©1997 by Heather Rose Jones. All rights reserved.
Last updated 7 March 1997
There are a set of names that have in common being spelled with the letters "M*R*G*N" and origin in some fashion in a Celtic language. Many people mistakenly assume that these names are all related to each other, or that they can be considered interchangeable. This essay will examine the various different origins, uses, and cultural affiliations involved, as well as their historical, literary, and modern uses.
upper case = accented syllable
vowels have "continental" values -- a colon marks a long vowel
kh = hard ch, as in Scottish "loch" or German "ach"
gh = the voiced version of the preceding -- "gh" is to "kh" as "g" is to "k"
y = as in "young" not as in "by"
In the event that you don't want to read this entire article, here is a summary of the information on names in this article.
"Celtic" is the name of a group of languages, originally spoken over much of western Europe, but surviving in the Middle Ages primarily around the British Isles. Although these languages evolved from a common source (called "Common Celtic"), by the time we have records of them, they had split into a number of distinct languages. So it is not useful to speak of a "Celtic name"; any particular name will be an Irish name or a Welsh name or the like.
The earliest written records we have of Celtic languages are of Gaulish and a few other continental languages from the first century or so BCE. While Gaulish itself did not survive into the Middle Ages, it is similar enough to the ancestors of languages that did to give us useful information. The surviving Celtic languages belong to two distinct groups: the Goidelic, or "Q- Celtic" languages, including Irish and Scottish Gaelic; and the Brythonic, or "P-Celtic" languages, including Welsh, Cornish, and Breton. This article concerns itself primarily with Irish and Welsh, with occasional references to Gaulish.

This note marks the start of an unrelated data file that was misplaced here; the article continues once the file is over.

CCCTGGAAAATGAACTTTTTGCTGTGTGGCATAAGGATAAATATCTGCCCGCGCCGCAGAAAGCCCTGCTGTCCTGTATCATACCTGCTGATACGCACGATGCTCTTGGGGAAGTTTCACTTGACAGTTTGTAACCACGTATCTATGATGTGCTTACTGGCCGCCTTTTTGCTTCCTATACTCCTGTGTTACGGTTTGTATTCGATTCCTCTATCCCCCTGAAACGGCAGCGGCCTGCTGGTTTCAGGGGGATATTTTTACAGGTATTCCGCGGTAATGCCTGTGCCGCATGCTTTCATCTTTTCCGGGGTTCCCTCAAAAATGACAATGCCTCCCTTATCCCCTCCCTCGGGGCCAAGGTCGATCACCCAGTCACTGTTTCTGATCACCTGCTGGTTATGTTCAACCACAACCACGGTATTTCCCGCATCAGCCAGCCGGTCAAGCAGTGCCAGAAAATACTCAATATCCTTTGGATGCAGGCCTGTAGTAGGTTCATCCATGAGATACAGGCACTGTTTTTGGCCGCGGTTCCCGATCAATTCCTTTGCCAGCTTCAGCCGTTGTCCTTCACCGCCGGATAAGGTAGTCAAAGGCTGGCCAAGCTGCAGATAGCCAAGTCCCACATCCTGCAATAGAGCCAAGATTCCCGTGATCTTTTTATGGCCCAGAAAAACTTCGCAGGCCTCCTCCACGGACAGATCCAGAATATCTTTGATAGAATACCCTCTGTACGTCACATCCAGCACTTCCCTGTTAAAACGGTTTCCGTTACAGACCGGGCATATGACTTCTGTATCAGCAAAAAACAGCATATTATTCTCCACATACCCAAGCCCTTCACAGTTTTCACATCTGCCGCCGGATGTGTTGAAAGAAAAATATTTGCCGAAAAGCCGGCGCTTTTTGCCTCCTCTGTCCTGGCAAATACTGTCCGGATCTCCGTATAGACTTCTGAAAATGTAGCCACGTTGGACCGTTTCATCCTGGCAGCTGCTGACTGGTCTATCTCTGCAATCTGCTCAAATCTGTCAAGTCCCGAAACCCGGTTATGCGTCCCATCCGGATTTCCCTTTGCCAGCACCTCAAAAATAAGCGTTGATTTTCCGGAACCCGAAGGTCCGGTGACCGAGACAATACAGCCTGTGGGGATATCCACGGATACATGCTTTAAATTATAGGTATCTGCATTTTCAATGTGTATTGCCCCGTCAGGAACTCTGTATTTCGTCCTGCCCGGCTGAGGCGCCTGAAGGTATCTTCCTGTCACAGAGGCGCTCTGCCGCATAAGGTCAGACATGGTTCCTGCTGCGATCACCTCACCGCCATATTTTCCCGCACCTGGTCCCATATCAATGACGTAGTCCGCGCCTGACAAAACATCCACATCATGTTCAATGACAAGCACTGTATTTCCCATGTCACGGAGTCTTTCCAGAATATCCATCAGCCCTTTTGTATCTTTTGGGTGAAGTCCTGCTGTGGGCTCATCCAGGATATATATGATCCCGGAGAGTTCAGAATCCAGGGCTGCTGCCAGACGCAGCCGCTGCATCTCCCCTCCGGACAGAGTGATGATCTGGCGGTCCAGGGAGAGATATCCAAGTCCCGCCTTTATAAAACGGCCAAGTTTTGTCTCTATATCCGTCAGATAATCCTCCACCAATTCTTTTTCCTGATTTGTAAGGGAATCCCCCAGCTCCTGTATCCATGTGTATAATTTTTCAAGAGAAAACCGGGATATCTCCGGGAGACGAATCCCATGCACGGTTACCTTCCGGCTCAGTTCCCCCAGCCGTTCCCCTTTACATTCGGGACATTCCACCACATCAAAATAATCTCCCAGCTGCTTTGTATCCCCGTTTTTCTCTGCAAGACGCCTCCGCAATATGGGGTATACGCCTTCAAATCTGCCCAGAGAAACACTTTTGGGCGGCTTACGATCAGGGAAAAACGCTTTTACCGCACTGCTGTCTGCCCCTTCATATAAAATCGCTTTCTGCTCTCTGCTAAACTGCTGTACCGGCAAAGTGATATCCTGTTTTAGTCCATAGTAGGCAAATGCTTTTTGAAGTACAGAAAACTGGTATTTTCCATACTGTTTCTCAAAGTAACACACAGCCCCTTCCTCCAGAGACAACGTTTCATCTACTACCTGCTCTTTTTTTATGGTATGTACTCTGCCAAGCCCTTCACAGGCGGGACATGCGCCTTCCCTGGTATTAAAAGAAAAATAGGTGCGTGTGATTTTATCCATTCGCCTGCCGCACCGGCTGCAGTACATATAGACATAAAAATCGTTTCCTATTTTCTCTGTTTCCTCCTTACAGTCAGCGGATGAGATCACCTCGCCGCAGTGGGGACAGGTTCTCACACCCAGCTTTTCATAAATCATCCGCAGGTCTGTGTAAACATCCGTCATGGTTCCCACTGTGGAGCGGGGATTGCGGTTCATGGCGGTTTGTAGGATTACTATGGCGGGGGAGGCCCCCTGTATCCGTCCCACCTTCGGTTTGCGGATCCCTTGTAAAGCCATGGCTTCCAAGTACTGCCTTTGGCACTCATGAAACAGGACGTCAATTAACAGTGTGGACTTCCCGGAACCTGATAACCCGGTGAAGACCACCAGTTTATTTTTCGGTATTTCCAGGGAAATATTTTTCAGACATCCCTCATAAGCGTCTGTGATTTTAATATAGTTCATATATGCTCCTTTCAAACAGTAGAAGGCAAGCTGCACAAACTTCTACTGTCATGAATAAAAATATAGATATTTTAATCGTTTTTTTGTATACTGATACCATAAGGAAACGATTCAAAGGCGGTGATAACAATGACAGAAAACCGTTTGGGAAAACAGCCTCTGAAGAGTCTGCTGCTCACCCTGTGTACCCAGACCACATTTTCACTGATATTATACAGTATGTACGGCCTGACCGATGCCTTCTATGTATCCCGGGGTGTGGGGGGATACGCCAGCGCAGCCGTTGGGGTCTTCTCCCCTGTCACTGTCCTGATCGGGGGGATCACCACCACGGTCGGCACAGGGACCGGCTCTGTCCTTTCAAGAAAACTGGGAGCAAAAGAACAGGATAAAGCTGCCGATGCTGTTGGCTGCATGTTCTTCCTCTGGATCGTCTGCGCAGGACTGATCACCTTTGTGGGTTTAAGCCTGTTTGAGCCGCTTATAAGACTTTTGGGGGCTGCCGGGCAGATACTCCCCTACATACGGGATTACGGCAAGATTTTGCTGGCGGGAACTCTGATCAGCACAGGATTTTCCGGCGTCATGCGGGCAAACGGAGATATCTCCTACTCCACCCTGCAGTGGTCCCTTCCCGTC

These languages changed greatly over the period we will be considering, and it is convenient to identify some general periods in this change. 500-1000 CE corresponds roughly to the "Old Irish" and "Old Welsh" periods; 1000-1400 CE corresponds roughly to the "Medieval" period of the langauges; and after 1400 can be considered the "Early Modern" period. (The periods are defined differently for different languaes, so this is a compromise.)